LINDA WERTHEIMER, HOST:
Western countries are taking a two-fold approach to the Ukraine crisis: isolate Russia and help Ukraine overcome massive economic challenges. The International Monetary Fund has a bailout package in the works. It requires Ukraine to carry out difficult reforms. Ukraine has fallen short on such conditions in the past but the stakes are higher now.
NPR's Michele Kelemen reports.
MICHELE KELEMEN, BYLINE: A former U.S. ambassador to Ukraine, Steven Pifer says Russia's annexation of Crimea shocked the West and made it more determined to push back. U.S. and European officials are now coming up ways to help a country that was once on par economically with its neighbor Poland, but has fallen far behind.
STEVEN PIFER: The best revenge towards what Russia has done is that if, in three or four years from now, we can look a Ukraine and it's got solidifying democratic institutions, a growing economy and each day it looks a little bit more like Poland.
KELEMEN: But Ukrainians have a tough road ahead, says Pifer, now with the Brookings Institution.
PIFER: It's going to be hard and it depends a lot on Ukrainians making the right choices. But there may be an opportunity here that the West should not pass up.
KELEMEN: The U.S. is offering a billion dollars in loan guarantees. The IMF has negotiated a $14 to $18 billion package, and spokesman William Murray expects it will be approved next month.
WILLIAM MURRAY: We are confident that this program can move forward. The Ukrainian authorities have voiced publicly and privately a keen interest in getting their economic house in order.
KELEMEN: The new government in Kiev has already taken some steps, says Anders Aslund, who advised Ukraine and Russia back in the 1990s. They've let the exchange rate float and are cutting subsidies that, he says, enriched the former president's family. The next big task is cleaning up the natural gas market.
ANDERS ASLUND: Gas trading has been the big source of corruption in the Ukraine for the last 20 years and this has to be handled now. Everybody understands it.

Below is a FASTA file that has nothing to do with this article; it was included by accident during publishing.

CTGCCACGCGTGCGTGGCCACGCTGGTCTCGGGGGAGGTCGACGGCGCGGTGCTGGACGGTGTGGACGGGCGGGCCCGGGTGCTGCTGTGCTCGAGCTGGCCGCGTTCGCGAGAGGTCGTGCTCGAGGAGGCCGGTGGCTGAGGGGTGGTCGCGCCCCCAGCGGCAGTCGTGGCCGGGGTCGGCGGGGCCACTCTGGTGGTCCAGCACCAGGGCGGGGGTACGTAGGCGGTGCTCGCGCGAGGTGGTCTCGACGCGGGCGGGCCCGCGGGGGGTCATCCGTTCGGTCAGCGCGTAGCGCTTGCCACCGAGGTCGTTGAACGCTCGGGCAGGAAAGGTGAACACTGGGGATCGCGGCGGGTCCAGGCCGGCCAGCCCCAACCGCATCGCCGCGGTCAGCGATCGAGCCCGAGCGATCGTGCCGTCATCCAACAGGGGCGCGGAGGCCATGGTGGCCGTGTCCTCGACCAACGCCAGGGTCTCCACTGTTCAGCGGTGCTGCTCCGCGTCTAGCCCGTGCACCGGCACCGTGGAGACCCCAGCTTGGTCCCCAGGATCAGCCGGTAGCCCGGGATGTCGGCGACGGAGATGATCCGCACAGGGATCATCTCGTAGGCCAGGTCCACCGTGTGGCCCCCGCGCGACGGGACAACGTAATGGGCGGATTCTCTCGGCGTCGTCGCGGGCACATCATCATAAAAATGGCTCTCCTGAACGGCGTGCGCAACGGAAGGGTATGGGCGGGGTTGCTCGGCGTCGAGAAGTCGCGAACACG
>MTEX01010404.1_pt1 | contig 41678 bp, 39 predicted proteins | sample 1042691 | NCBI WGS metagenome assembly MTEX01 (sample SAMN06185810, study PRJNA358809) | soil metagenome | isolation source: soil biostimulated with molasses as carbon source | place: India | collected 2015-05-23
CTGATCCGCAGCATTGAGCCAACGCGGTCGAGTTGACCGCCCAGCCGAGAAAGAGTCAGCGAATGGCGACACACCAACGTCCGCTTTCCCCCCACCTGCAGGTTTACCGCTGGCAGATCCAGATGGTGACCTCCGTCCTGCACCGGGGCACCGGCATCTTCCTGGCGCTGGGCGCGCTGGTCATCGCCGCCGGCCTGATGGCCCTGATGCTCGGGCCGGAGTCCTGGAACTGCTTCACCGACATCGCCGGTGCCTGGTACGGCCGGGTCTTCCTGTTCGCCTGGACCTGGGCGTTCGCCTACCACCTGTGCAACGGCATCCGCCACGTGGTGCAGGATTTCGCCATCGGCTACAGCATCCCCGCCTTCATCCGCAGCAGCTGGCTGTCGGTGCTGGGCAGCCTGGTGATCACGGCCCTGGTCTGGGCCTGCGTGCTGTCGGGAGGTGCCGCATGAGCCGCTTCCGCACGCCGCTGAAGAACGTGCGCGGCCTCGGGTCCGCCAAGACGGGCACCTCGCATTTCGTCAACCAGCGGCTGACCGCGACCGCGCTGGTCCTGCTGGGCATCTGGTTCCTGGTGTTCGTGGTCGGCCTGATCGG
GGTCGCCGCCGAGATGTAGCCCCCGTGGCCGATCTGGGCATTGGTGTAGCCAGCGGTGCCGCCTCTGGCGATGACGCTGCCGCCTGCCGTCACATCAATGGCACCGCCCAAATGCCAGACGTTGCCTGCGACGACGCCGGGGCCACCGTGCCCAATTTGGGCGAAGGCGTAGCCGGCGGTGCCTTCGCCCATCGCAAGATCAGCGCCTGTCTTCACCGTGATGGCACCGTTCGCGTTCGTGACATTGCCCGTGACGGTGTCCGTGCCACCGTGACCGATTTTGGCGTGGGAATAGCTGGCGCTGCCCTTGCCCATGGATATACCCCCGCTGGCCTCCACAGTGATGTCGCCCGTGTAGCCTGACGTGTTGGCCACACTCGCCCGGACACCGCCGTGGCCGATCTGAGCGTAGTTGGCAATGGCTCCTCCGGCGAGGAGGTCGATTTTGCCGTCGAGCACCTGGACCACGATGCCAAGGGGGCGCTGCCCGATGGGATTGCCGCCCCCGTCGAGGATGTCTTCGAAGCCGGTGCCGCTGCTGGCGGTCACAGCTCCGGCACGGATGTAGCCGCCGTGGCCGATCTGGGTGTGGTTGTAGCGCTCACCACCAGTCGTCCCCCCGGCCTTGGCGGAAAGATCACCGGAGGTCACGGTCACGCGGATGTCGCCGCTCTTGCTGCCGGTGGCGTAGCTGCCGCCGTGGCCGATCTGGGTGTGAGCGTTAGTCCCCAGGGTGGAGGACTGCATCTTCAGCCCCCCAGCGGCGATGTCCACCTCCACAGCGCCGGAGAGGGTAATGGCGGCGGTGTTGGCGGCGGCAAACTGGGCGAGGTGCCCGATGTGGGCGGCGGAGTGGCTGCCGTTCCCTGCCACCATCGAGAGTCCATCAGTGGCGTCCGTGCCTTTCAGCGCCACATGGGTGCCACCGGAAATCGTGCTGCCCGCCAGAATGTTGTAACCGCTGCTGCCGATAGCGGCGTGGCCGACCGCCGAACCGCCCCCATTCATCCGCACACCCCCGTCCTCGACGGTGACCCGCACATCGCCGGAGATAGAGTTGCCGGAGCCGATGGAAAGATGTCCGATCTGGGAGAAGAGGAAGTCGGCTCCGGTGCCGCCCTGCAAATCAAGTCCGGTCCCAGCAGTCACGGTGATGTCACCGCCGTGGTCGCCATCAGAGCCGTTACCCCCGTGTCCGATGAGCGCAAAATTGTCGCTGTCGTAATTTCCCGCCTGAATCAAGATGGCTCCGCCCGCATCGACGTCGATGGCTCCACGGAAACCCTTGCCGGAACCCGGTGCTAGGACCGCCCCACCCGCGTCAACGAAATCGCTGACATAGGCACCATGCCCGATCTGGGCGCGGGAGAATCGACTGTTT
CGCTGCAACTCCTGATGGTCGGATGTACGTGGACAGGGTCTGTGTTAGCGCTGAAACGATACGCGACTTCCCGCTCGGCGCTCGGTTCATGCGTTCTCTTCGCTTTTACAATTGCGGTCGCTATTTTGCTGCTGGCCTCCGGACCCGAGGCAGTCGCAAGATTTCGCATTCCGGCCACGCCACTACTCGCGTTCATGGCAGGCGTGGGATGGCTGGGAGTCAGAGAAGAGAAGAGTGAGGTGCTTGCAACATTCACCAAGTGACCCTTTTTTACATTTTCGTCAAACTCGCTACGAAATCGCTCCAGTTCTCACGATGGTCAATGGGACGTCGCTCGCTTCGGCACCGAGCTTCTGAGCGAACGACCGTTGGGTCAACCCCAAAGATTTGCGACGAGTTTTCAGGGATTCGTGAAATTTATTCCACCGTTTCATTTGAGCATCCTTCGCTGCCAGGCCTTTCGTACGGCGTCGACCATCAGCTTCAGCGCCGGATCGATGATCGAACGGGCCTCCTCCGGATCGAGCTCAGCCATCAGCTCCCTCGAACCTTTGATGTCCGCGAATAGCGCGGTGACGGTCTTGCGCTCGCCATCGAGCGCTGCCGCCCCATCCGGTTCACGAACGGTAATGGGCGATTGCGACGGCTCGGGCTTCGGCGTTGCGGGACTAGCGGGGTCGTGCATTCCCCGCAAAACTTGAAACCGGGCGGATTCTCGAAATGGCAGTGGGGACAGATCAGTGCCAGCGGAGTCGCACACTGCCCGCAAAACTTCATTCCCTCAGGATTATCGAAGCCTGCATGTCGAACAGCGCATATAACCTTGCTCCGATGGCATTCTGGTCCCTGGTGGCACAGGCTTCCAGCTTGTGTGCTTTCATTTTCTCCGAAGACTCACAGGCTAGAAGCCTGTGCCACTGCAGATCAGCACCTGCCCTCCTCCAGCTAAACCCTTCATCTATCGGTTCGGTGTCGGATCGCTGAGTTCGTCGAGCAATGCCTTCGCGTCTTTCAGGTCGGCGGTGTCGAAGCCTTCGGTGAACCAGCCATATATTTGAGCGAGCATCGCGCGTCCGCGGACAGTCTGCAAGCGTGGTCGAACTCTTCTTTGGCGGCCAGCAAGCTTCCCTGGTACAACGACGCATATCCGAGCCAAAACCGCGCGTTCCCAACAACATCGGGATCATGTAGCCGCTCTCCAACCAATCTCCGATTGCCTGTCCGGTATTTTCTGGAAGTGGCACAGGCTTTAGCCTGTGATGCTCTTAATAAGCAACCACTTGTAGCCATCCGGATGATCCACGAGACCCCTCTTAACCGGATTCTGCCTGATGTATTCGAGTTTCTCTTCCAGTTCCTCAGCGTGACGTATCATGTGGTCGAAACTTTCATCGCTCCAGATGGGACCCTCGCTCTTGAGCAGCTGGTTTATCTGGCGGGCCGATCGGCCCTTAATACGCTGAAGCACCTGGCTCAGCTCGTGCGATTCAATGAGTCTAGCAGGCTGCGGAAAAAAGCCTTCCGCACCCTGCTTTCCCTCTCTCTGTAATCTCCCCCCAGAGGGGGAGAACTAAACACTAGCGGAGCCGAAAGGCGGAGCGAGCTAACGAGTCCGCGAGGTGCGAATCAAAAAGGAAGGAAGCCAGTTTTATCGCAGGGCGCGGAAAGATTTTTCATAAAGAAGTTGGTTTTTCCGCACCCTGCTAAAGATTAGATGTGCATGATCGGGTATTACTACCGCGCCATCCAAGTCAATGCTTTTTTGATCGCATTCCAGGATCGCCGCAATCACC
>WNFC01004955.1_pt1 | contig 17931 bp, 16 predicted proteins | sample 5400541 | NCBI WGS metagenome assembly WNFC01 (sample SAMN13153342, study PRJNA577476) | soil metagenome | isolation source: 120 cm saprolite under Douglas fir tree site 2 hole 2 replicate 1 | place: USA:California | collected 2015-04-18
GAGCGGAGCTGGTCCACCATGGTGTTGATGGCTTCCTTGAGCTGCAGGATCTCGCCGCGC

KELEMEN: Aslund, a senior fellow at the Peterson Institute For International Economics, says Ukraine also has to fix the way the government functions. The European Union will play a role in that.
ASLUND: If you have a European association agreement to clean up the state administration - to reform it, fix the state agencies in EU countries - with their corresponding institutions in Ukraine. Reform it fully with laws and training and technical assistance.
KELEMEN: But corruption is an enormous problem in Ukraine and Russia has always been able to buy the influence it needs. Moscow can be the spoiler in other ways too, says David Kramer, a former State Department official who now runs the advocacy group Freedom House.
DAVID KRAMER: It's a huge challenge. It's really hard to imagine how Ukraine can focus on righting its economy and its political situation while part of its territory is occupied and has been annexed and while Russian forces are threatening across the border.
KELEMEN: But he says authorities in Kiev need to start somewhere, and need to make sure that they address the concerns of its citizens in the east of the country where Russia has influence.
KRAMER: There are always excuses for postponing the painful reforms that need to be undertaken. But at a certain point, the continued delay in implementing these reforms means that the situation is never going to get solved. It will be like a Band-Aid approach that never addresses the real wound. And the wound is that Ukraine has a thoroughly corrupt economy that needs to be cleaned out and needs to be rooted in rule of law and transparency.
KELEMEN: Back in 2004, in the so-called Orange Revolution, Western hopes for the country and its new leaders went unfulfilled. Kramer says this time must be different.
Michele Kelemen, NPR News, Washington.
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